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Non-commissioned officiers from the Iraqi army attend a class designed by U.S. troops to encourage Iraqi NCOs to take more responsibility for training and managing soldiers.

Non-commissioned officiers from the Iraqi army attend a class designed by U.S. troops to encourage Iraqi NCOs to take more responsibility for training and managing soldiers. (Andrew Tilghman / S&S)

MAHMUDIYAH, Iraq — As the classroom lights flickered on and off with sporadic electrical power at the Iraqi army camp, Iraqi army Sgt. 1st Class Wisam Mohammed tried to teach fellow Iraqi soldiers how to be effective noncommissioned officers.

“How do you check a soldier’s daily appearance?” Wisam asked the room of 15 Iraqi soldiers who were recently promoted and will soon oversee squads of mostly untrained and undisciplined Iraqi soldiers.

“You have to see if their boots are clean. Did he shave? Look at his hat and his hair,” one soldier said.

Another added: “You check to see that their weapon is clean and that he has enough bullets.”

The monthlong class, designed by American soldiers, aims to address the Iraqi army’s most glaring organizational weakness — a corps of NCOs who have limited responsibilities, take little initiative and play virtually no role in the day-to-day management of their units.

It is one of the most common complaints among U.S. soldiers assigned to train Iraqi soldiers. For a mix of cultural reasons and habits developed under the previous regime, the Iraqi army is essentially filled with two types of men: the officers who hand down orders and soldiers who follow them.

What they need, many American troops say, is an NCO corps in which older and more experienced soldiers take responsibility for training lower-ranking troops and executing missions outlined by officers.

“The NCOs are the backbone of our Army. They are the ones who make things happen,” said Staff Sgt. Justin Seimet, who works with the Military Transition Team for the 101st Airborne’s 2nd Brigade Combat Team.

“But the Iraqi army NCOs don’t really have a power base — and the officers don’t give them one,” Seimet said.

Setting up capable, independent security forces is key to stabilizing the country and preparing for U.S. troops to leave in large numbers, U.S. military officials say. The NCO class is one of many types of training taking place across Iraq.

The NCO training starts with the most basic skills and aims to realign an essential Iraqi cultural trait that emphasizes authority over individual responsibility.

“Initiating their own ideas and their own way of thinking is a difficult task for these soldiers,” Wisam, the Iraqi instructor, said in an interview. “The rules of the previous army were just to follow orders. Here they are learning to coordinate between officers and soldiers.”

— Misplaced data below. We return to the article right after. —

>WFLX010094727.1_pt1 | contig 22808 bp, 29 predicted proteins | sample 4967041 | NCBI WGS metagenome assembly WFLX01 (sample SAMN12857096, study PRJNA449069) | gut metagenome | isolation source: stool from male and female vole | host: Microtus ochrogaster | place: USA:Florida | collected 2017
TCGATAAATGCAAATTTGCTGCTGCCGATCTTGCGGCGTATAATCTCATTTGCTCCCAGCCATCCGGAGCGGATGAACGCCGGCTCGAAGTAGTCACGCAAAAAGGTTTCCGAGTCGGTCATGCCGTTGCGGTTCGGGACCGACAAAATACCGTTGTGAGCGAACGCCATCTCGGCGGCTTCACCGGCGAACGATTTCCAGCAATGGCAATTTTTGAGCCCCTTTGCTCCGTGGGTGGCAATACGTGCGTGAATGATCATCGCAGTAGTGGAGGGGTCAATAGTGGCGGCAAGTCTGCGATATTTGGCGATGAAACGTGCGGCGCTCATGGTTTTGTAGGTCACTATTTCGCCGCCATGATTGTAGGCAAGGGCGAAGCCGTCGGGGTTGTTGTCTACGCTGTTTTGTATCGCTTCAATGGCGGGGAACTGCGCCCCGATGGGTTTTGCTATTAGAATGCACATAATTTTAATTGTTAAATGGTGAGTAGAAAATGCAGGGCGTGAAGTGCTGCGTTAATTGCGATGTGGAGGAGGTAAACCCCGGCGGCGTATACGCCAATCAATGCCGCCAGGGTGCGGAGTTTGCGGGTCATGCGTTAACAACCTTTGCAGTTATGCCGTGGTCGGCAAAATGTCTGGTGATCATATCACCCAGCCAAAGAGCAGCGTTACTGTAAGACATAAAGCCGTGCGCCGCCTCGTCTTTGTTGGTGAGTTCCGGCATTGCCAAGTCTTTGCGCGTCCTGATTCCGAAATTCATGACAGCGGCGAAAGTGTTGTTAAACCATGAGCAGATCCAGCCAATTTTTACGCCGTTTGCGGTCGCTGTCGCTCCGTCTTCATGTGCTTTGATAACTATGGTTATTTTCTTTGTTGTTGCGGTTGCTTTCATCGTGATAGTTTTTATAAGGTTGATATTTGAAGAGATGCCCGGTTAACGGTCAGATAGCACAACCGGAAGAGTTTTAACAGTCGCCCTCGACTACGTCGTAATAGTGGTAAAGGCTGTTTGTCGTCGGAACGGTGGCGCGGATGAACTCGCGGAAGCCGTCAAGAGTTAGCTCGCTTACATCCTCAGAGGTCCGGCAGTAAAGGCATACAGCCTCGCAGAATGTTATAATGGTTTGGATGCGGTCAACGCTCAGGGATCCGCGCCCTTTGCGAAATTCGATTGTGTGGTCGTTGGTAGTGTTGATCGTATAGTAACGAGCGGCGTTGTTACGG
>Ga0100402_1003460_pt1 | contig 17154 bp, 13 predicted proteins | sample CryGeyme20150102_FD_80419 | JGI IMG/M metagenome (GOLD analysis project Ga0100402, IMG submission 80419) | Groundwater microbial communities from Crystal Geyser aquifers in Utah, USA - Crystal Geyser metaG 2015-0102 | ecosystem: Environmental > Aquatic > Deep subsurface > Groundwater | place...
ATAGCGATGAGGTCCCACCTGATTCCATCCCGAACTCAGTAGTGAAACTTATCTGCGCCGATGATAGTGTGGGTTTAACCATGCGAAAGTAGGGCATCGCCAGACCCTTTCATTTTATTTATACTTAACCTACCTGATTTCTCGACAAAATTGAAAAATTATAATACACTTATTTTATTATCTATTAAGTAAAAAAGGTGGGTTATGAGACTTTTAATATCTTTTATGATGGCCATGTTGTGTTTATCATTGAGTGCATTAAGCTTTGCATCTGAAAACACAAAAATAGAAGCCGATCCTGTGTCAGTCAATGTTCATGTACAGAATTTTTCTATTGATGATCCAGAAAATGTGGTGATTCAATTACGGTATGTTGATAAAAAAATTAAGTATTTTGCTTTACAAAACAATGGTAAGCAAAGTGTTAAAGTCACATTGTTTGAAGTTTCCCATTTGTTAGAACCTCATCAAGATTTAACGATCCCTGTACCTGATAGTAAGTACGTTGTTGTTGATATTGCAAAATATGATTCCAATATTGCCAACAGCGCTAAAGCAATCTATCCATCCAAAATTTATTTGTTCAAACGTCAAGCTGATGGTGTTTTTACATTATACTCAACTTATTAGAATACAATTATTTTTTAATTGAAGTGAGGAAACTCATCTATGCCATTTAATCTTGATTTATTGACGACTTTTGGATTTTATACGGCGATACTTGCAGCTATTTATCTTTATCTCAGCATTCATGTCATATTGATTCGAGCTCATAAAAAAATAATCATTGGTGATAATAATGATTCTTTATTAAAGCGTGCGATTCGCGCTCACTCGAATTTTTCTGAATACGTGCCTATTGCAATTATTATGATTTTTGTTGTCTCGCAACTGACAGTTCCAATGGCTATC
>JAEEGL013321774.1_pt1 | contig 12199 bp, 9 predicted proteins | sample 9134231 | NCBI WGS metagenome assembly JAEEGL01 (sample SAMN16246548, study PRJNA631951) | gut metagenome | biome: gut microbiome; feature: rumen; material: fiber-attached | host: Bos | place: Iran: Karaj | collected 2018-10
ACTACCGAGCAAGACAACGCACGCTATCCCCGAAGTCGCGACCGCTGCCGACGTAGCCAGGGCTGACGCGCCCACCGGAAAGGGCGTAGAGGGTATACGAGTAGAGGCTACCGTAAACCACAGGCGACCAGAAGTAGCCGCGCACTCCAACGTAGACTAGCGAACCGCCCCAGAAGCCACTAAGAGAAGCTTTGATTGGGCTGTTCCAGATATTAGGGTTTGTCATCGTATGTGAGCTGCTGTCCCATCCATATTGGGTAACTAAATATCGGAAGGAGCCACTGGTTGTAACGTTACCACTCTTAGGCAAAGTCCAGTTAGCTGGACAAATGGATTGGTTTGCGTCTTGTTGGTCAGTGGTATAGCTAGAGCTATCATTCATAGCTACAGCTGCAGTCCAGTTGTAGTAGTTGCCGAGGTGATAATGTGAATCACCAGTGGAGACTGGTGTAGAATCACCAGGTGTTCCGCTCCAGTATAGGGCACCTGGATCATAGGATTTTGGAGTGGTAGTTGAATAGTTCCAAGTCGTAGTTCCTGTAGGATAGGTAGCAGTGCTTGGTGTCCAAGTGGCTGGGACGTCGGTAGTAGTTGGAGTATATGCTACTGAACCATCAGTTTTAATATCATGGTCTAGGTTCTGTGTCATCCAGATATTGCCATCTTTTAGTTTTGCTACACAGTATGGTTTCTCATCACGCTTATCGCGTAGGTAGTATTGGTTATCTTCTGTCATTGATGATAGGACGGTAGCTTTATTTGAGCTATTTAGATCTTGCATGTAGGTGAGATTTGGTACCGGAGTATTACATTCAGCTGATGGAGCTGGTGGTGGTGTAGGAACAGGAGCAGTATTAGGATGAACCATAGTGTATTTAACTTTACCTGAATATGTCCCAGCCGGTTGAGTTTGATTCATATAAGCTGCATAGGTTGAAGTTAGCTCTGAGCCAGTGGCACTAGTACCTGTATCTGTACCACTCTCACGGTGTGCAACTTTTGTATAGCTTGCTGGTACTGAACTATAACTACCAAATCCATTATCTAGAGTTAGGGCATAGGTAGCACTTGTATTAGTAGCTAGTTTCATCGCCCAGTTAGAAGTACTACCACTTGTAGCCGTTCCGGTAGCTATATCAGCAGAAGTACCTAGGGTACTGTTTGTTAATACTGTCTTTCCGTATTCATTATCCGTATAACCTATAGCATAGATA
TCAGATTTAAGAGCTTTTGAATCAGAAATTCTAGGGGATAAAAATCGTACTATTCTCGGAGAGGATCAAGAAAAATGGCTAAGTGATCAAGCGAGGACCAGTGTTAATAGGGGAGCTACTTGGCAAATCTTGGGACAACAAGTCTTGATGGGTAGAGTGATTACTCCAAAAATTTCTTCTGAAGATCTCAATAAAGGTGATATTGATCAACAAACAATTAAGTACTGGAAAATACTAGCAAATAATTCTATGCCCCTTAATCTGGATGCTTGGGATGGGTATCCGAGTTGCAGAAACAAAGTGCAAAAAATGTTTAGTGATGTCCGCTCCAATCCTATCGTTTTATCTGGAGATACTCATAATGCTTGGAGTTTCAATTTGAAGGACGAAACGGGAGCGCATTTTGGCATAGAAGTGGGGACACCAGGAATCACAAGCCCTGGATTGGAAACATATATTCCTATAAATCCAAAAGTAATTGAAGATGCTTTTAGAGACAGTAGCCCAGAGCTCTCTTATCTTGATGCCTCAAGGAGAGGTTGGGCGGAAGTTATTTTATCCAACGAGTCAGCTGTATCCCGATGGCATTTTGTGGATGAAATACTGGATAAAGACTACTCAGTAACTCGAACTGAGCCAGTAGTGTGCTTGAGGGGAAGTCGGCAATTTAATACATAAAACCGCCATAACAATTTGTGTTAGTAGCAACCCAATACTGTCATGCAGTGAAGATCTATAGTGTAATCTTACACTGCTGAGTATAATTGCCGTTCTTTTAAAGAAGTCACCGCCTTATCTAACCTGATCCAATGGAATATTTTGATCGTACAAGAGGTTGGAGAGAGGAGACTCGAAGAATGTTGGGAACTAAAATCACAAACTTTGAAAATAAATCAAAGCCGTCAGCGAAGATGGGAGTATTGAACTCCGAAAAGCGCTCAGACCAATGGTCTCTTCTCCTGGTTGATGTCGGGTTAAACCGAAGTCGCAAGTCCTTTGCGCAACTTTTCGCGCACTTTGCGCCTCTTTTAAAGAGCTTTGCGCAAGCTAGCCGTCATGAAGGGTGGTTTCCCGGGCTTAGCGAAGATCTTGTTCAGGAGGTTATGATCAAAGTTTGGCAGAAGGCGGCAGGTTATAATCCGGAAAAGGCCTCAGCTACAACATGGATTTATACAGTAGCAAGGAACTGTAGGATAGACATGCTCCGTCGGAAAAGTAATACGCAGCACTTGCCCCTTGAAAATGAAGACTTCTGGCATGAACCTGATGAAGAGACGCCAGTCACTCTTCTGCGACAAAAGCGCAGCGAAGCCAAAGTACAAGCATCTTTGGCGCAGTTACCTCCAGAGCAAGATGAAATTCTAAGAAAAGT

He also pointed to one item on his curriculum titled: “The role of the military in a democratic society.”

“This is very important,” said Wisam, a 46-year-old former commando with the previous regime’s army. “The main thing we want to teach them is a respect for civilians.”

“Members of the previous army conducted mass graves in Kuwait, theft and crimes against the Iraqi civilians. We now encourage them to get away from any criminal activity associated with warfare.”

Widespread illiteracy among Iraqi soldiers makes formal training a challenge. More than 20 soldiers started out in the monthlong class, but five were dismissed on the first day and two others on the second day after the instructor realized they could not read or write.

One Iraqi soldier who has adopted the role of an American-style NCO is Sgt. Maj. Neama Abdallah, who heads the personal security detail for the Iraqi Brigade commander, Col. Mahdi.

“Now we give the soldiers a brief about where we are going and what we will do today. We make sure we know what soldiers are coming out with us. We talk about what we are going to do if we hit [a bomb],” he said.

“Before, it was — ‘OK,’ we would leave and that was it,” Abdallah said.

The class itself may illustrate the strength of the American-style NCO system. Seimet, a 26-year-old Michigan native, said his own sergeant major simply told him to develop and organize a “primary leadership development course” similar to those he and others attend as they move up in rank.

During the past several weeks, he identified an instructor and scheduled the class in an Iraqi army conference room where the electricity works for more than 12 hours a day.

He drew up an hour-by-hour curriculum, gave each student a three-ring binder with Arabic-language course materials and provided a Power Point presentation for the instructor.

“The rest was fabricated by myself and my translator,” Seimet said.


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